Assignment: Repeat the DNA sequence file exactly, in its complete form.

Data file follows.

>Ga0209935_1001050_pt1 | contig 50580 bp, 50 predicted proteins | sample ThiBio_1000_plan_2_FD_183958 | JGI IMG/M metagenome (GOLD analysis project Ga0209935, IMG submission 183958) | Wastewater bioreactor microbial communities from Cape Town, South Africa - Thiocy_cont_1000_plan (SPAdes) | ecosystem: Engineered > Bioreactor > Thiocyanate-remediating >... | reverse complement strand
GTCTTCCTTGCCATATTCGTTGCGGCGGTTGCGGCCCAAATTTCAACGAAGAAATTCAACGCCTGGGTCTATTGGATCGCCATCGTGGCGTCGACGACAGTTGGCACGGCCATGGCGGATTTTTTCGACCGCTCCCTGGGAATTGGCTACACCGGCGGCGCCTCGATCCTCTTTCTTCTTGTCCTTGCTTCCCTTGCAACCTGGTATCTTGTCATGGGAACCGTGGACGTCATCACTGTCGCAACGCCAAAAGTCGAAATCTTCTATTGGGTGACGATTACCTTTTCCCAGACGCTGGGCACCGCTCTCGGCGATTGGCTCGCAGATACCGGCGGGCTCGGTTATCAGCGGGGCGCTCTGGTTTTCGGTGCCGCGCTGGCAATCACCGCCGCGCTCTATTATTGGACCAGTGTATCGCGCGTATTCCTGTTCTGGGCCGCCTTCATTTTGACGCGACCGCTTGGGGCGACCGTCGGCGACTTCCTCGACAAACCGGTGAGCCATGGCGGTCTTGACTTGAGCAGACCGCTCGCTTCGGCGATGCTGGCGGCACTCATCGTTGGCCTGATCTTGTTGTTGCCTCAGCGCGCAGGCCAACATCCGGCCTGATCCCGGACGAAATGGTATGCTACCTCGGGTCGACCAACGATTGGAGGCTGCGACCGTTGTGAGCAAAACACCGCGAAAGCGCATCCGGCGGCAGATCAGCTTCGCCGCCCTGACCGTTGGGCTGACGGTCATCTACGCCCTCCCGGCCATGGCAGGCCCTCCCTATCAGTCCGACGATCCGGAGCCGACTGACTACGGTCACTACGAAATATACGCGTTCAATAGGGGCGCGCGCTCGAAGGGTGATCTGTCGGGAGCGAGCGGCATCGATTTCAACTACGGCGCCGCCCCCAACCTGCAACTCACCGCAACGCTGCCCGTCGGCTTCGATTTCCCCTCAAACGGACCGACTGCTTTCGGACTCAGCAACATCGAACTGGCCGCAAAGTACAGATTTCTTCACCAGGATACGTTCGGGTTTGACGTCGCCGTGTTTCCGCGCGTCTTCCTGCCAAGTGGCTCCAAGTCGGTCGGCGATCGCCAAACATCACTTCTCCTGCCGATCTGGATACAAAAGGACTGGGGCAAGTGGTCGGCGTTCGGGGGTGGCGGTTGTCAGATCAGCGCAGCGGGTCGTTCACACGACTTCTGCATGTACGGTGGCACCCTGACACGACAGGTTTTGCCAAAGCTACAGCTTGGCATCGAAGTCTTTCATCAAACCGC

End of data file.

>Ga0209935_1001050_pt1 | contig 50580 bp, 50 predicted proteins | sample ThiBio_1000_plan_2_FD_183958 | JGI IMG/M metagenome (GOLD analysis project Ga0209935, IMG submission 183958) | Wastewater bioreactor microbial communities from Cape Town, South Africa - Thiocy_cont_1000_plan (SPAdes) | ecosystem: Engineered > Bioreactor > Thiocyanate-remediating >... | reverse complement strand
GTCTTCCTTGCCATATTCGTTGCGGCGGTTGCGGCCCAAATTTCAACGAAGAAATTCAACGCCTGGGTCTATTGGATCGCCATCGTGGCGTCGACGACAGTTGGCACGGCCATGGCGGATTTTTTCGACCGCTCCCTGGGAATTGGCTACACCGGCGGCGCCTCGATCCTCTTTCTTCTTGTCCTTGCTTCCCTTGCAACCTGGTATCTTGTCATGGGAACCGTGGACGTCATCACTGTCGCAACGCCAAAAGTCGAAATCTTCTATTGGGTGACGATTACCTTTTCCCAGACGCTGGGCACCGCTCTCGGCGATTGGCTCGCAGATACCGGCGGGCTCGGTTATCAGCGGGGCGCTCTGGTTTTCGGTGCCGCGCTGGCAATCACCGCCGCGCTCTATTATTGGACCAGTGTATCGCGCGTATTCCTGTTCTGGGCCGCCTTCATTTTGACGCGACCGCTTGGGGCGACCGTCGGCGACTTCCTCGACAAACCGGTGAGCCATGGCGGTCTTGACTTGAGCAGACCGCTCGCTTCGGCGATGCTGGCGGCACTCATCGTTGGCCTGATCTTGTTGTTGCCTCAGCGCGCAGGCCAACATCCGGCCTGATCCCGGACGAAATGGTATGCTACCTCGGGTCGACCAACGATTGGAGGCTGCGACCGTTGTGAGCAAAACACCGCGAAAGCGCATCCGGCGGCAGATCAGCTTCGCCGCCCTGACCGTTGGGCTGACGGTCATCTACGCCCTCCCGGCCATGGCAGGCCCTCCCTATCAGTCCGACGATCCGGAGCCGACTGACTACGGTCACTACGAAATATACGCGTTCAATAGGGGCGCGCGCTCGAAGGGTGATCTGTCGGGAGCGAGCGGCATCGATTTCAACTACGGCGCCGCCCCCAACCTGCAACTCACCGCAACGCTGCCCGTCGGCTTCGATTTCCCCTCAAACGGACCGACTGCTTTCGGACTCAGCAACATCGAACTGGCCGCAAAGTACAGATTTCTTCACCAGGATACGTTCGGGTTTGACGTCGCCGTGTTTCCGCGCGTCTTCCTGCCAAGTGGCTCCAAGTCGGTCGGCGATCGCCAAACATCACTTCTCCTGCCGATCTGGATACAAAAGGACTGGGGCAAGTGGTCGGCGTTCGGGGGTGGCGGTTGTCAGATCAGCGCAGCGGGTCGTTCACACGACTTCTGCATGTACGGTGGCACCCTGACACGACAGGTTTTGCCAAAGCTACAGCTTGGCATCGAAGTCTTTCATCAAACCGC